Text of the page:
Windsor is the largest castle in the world that is still occupied. This beautiful medieval castle has been the official residence of the Queen of England for the past 900 years.
Windsor Castle was built by the Normans after their invasion to maintain Norman dominance along the outskirts of London. It also served as a strategic place to overlook the River Thames. The castle was originally built from wood, but it was gradually upgraded to stone over the years to improve fortifications.
In the 13th century it was Henry III who built and elaborate royal palace inside the walls of what was otherwise a mere fort. Later Edward III would rebuild much of the palace. During World War II, this great stone behemoth provided protection to the royal family during Germany's vicious bombing campaigns.
Although the castle is the Queen's own home, it is open to visitors to tour most days. It costs an admission fee to enter, except for those with Oyster cards.
Saint Paul's Cathedral
There have been four cathedrals built in honour of St Paul on the spot where the current St Paul's Cathedral stands. Starting in 604 A.D., each of these various churches has been built with greater extravagance than the previous one.
The current cathedral was built in 1697 and has stood proud over the city of London ever since. The building was designed by Sir Christopher Wren. With its dome roof towering above the rest of the city, St Paul's Cathedral is both inspiring and imposing at the same time.
Visitors enjoy free admission, and they can ascend into the dome and enjoy panoramic views of the city, or descend down into the underground crypts where some of the most notable figures from English history lay buried. The closest public transit stop is the St Paul stop that sits smack dab in front of this medieval marvel.
The beautiful Kensington Gardens were once the private manicured gardens of Kensington Palace, but today they are open to the public.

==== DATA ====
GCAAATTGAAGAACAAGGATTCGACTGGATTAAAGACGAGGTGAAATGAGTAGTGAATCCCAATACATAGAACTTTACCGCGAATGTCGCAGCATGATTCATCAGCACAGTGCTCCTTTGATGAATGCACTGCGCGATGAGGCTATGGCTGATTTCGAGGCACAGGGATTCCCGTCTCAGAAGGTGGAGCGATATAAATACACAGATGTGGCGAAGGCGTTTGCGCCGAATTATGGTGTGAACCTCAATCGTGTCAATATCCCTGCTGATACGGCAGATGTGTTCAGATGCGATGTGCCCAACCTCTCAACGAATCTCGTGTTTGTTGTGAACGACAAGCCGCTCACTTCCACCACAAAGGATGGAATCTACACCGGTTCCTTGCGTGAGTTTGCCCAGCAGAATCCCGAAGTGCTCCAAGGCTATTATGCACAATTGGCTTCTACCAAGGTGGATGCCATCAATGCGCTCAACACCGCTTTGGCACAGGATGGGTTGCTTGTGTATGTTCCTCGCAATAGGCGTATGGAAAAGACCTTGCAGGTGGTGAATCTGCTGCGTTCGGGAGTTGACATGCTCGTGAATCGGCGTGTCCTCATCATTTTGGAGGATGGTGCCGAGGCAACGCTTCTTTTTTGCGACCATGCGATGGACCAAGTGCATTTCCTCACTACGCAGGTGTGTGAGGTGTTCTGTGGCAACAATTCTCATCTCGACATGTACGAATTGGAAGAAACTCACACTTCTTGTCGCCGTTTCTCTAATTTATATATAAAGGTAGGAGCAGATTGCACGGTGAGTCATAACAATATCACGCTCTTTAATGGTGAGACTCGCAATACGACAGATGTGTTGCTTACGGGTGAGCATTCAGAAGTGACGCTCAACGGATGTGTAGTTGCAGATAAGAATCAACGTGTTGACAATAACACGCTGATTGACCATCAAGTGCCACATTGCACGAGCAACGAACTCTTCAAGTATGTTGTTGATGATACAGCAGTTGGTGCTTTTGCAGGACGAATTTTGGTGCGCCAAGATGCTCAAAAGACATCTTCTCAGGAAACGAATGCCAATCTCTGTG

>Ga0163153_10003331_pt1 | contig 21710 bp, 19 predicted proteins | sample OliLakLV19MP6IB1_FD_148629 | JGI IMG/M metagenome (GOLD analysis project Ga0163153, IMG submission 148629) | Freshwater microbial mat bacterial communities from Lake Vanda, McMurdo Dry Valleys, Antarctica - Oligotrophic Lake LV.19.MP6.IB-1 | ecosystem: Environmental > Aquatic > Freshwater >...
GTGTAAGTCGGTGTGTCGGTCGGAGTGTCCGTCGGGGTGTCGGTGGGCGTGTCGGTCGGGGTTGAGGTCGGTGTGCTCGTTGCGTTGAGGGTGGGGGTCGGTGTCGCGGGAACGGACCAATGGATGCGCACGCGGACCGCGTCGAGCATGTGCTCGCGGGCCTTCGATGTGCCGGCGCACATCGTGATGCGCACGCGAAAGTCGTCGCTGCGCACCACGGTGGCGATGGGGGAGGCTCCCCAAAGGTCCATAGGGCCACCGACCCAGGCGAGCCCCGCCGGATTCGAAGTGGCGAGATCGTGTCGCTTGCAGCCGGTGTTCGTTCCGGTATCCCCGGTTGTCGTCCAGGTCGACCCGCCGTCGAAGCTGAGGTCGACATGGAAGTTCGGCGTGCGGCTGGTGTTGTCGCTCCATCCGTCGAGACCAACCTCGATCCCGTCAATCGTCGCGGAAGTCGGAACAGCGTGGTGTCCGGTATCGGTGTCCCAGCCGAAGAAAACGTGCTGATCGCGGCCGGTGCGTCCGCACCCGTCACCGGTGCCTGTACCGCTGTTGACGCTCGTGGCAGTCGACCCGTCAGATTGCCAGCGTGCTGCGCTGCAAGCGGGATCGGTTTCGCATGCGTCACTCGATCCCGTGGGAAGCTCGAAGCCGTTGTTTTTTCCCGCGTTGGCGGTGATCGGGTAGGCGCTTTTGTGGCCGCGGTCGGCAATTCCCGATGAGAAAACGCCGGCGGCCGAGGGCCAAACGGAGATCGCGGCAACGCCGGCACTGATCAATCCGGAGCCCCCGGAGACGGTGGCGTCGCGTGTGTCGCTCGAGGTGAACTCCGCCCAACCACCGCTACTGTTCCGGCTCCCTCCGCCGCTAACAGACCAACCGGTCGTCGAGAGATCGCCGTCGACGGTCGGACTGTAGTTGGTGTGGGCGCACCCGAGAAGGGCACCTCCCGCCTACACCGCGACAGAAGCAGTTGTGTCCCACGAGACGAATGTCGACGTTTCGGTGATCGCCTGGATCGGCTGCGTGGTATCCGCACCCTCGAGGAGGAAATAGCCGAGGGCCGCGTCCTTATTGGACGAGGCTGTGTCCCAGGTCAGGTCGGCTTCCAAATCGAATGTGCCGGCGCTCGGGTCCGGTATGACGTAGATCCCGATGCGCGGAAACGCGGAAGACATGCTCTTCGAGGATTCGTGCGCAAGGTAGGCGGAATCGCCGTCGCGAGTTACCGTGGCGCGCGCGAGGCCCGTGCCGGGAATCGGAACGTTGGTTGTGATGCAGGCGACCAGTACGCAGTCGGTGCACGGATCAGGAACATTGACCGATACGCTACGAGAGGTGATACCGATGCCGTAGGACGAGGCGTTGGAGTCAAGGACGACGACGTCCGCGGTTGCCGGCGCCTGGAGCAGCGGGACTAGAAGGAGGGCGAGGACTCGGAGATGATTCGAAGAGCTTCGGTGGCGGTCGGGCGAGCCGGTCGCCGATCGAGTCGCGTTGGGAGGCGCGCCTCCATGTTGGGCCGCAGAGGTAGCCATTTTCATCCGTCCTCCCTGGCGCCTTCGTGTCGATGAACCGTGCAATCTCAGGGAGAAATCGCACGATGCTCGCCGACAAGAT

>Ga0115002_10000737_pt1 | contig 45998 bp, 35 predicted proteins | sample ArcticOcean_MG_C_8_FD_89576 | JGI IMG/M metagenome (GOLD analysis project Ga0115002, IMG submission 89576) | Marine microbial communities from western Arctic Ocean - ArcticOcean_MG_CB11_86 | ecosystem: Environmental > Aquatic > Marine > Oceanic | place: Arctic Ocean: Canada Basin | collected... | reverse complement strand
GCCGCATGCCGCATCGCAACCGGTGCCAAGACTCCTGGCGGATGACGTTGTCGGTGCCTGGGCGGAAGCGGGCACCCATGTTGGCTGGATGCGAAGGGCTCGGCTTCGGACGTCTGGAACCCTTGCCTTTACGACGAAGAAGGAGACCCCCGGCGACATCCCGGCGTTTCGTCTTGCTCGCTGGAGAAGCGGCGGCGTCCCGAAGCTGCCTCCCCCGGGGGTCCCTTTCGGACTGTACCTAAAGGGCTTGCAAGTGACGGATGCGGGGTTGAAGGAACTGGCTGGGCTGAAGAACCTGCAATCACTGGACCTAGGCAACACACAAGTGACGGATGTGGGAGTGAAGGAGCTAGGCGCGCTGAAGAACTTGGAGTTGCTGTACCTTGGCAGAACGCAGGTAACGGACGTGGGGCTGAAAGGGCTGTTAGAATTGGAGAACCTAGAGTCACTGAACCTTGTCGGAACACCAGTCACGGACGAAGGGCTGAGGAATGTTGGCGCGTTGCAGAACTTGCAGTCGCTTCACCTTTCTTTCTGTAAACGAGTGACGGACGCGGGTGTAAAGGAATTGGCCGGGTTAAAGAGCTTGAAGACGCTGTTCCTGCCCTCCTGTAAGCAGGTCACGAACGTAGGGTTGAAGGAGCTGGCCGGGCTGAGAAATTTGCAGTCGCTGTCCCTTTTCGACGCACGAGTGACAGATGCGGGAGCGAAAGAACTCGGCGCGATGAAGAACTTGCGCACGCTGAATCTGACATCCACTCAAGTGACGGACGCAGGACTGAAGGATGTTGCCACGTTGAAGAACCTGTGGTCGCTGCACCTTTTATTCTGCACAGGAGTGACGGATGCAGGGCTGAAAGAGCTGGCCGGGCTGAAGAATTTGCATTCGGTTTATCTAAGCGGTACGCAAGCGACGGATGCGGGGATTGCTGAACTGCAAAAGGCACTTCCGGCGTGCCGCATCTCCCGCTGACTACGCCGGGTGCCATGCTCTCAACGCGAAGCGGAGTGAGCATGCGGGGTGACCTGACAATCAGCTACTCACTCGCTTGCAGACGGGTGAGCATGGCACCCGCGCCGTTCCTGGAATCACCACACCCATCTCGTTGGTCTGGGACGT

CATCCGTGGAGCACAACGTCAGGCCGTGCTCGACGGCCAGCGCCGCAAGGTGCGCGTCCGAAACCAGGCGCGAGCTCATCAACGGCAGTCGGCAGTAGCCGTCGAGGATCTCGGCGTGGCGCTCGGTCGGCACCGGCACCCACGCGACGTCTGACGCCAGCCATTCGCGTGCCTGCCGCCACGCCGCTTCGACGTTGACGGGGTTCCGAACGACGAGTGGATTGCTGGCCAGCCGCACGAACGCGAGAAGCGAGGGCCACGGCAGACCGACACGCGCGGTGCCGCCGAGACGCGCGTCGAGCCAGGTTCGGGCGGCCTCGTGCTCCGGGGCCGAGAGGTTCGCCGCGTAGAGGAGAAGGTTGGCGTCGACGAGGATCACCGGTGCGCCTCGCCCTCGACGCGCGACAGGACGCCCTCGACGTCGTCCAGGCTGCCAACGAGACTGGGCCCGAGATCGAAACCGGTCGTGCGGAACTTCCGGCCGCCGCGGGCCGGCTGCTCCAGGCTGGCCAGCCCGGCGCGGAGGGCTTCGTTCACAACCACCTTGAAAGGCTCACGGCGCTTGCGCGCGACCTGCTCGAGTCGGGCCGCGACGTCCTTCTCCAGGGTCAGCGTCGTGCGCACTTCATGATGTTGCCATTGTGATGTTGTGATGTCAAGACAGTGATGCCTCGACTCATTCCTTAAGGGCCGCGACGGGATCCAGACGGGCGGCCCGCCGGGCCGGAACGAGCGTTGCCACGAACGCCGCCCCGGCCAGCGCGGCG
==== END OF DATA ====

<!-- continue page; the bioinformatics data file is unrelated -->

While adults enjoy the ornamental water gardens, fountains, statues and ponds, children will get a thrill from the Peter Pan-themed Diana Playground, which is home to a pirate ship and a beach. This playground was created in 2000 in memory of the late Princess of Wales. At the west end of the garden stands the magnificent Kensington Palace, Queen Victoria's birthplace and home to royalty since 1861.
While entrance to the garden is free, there is an admission fee to the palace – unless you have an Oyster cards. There are three Tube stops at Kensington Gardens: Queensway, Lancaster Gate and Marble Arch. There are several bus stops along Bayswater Road, which runs parallel to the park as well.
Churchill War Rooms
The Winston Churchill War Rooms is a museum located on the very site of the original Cabinet War Rooms – where the British Army, Royal Navy and Royal Airforce had their base of operations in London during World War II. This is where gathered intelligence was presented and displayed around the clock so that British leaders could brief the chiefs of staff, the Prime Minister and the King about the war. The museum showcases many of these maps as well as the transatlantic telephone, which was encrypted so that Churchill could make secure calls overseas to President Roosevelt.
Though the rooms had been remodeled after the war, in 1984 they were restored to their original state and opened to the public. These historic rooms give a unique glance into the history of World War II and England's involvement. The closet public transit stop to this museum is the bus stop on Victoria Street, which is located between the St James Park and Westminster Tube stops.